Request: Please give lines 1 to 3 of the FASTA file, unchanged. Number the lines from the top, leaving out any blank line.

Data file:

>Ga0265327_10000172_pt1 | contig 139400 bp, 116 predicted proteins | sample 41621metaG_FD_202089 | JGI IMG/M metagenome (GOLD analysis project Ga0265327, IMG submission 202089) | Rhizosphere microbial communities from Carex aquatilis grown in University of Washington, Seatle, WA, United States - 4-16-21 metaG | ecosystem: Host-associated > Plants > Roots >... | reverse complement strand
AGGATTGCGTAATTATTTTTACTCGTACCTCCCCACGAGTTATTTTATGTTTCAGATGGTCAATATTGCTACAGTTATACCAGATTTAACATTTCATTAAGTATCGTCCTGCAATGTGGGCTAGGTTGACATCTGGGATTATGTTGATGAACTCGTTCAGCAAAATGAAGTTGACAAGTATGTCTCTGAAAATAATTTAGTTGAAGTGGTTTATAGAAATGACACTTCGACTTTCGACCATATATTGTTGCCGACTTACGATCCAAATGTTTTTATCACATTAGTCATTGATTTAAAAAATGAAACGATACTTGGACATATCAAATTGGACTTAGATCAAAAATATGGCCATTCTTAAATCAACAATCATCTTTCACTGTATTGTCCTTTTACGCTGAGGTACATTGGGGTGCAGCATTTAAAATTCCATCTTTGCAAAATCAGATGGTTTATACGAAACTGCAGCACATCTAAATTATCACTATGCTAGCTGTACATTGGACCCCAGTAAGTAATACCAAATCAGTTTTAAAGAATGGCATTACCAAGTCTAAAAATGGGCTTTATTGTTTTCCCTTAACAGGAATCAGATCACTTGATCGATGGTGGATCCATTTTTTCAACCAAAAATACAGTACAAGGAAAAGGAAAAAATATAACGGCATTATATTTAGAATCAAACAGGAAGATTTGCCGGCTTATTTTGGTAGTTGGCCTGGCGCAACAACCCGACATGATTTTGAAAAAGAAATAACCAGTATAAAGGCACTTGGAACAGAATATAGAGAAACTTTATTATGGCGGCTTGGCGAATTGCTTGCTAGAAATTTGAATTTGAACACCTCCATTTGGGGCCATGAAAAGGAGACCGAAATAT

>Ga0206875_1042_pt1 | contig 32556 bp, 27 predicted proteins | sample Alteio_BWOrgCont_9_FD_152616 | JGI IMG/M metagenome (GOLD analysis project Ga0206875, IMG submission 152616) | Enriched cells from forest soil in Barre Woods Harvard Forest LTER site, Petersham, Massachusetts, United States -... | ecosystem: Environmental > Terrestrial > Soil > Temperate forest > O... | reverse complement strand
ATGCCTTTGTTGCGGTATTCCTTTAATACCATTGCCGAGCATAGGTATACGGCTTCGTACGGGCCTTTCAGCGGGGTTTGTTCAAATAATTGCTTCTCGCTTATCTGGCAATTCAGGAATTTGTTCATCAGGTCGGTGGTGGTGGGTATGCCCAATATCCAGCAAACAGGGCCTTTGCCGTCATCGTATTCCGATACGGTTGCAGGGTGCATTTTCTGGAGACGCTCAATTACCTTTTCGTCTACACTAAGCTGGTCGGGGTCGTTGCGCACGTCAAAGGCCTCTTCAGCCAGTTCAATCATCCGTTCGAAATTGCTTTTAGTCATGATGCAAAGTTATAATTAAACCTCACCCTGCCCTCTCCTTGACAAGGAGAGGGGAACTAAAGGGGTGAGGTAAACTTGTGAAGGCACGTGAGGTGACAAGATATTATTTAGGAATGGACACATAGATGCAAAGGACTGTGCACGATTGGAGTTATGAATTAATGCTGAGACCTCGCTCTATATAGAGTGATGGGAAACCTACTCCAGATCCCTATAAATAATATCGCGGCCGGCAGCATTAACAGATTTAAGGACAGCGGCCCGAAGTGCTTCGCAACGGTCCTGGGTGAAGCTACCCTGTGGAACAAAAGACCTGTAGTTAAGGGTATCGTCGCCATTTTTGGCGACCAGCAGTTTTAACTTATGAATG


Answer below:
>Ga0265327_10000172_pt1 | contig 139400 bp, 116 predicted proteins | sample 41621metaG_FD_202089 | JGI IMG/M metagenome (GOLD analysis project Ga0265327, IMG submission 202089) | Rhizosphere microbial communities from Carex aquatilis grown in University of Washington, Seatle, WA, United States - 4-16-21 metaG | ecosystem: Host-associated > Plants > Roots >... | reverse complement strand
AGGATTGCGTAATTATTTTTACTCGTACCTCCCCACGAGTTATTTTATGTTTCAGATGGTCAATATTGCTACAGTTATACCAGATTTAACATTTCATTAAGTATCGTCCTGCAATGTGGGCTAGGTTGACATCTGGGATTATGTTGATGAACTCGTTCAGCAAAATGAAGTTGACAAGTATGTCTCTGAAAATAATTTAGTTGAAGTGGTTTATAGAAATGACACTTCGACTTTCGACCATATATTGTTGCCGACTTACGATCCAAATGTTTTTATCACATTAGTCATTGATTTAAAAAATGAAACGATACTTGGACATATCAAATTGGACTTAGATCAAAAATATGGCCATTCTTAAATCAACAATCATCTTTCACTGTATTGTCCTTTTACGCTGAGGTACATTGGGGTGCAGCATTTAAAATTCCATCTTTGCAAAATCAGATGGTTTATACGAAACTGCAGCACATCTAAATTATCACTATGCTAGCTGTACATTGGACCCCAGTAAGTAATACCAAATCAGTTTTAAAGAATGGCATTACCAAGTCTAAAAATGGGCTTTATTGTTTTCCCTTAACAGGAATCAGATCACTTGATCGATGGTGGATCCATTTTTTCAACCAAAAATACAGTACAAGGAAAAGGAAAAAATATAACGGCATTATATTTAGAATCAAACAGGAAGATTTGCCGGCTTATTTTGGTAGTTGGCCTGGCGCAACAACCCGACATGATTTTGAAAAAGAAATAACCAGTATAAAGGCACTTGGAACAGAATATAGAGAAACTTTATTATGGCGGCTTGGCGAATTGCTTGCTAGAAATTTGAATTTGAACACCTCCATTTGGGGCCATGAAAAGGAGACCGAAATAT

>Ga0206875_1042_pt1 | contig 32556 bp, 27 predicted proteins | sample Alteio_BWOrgCont_9_FD_152616 | JGI IMG/M metagenome (GOLD analysis project Ga0206875, IMG submission 152616) | Enriched cells from forest soil in Barre Woods Harvard Forest LTER site, Petersham, Massachusetts, United States -... | ecosystem: Environmental > Terrestrial > Soil > Temperate forest > O... | reverse complement strand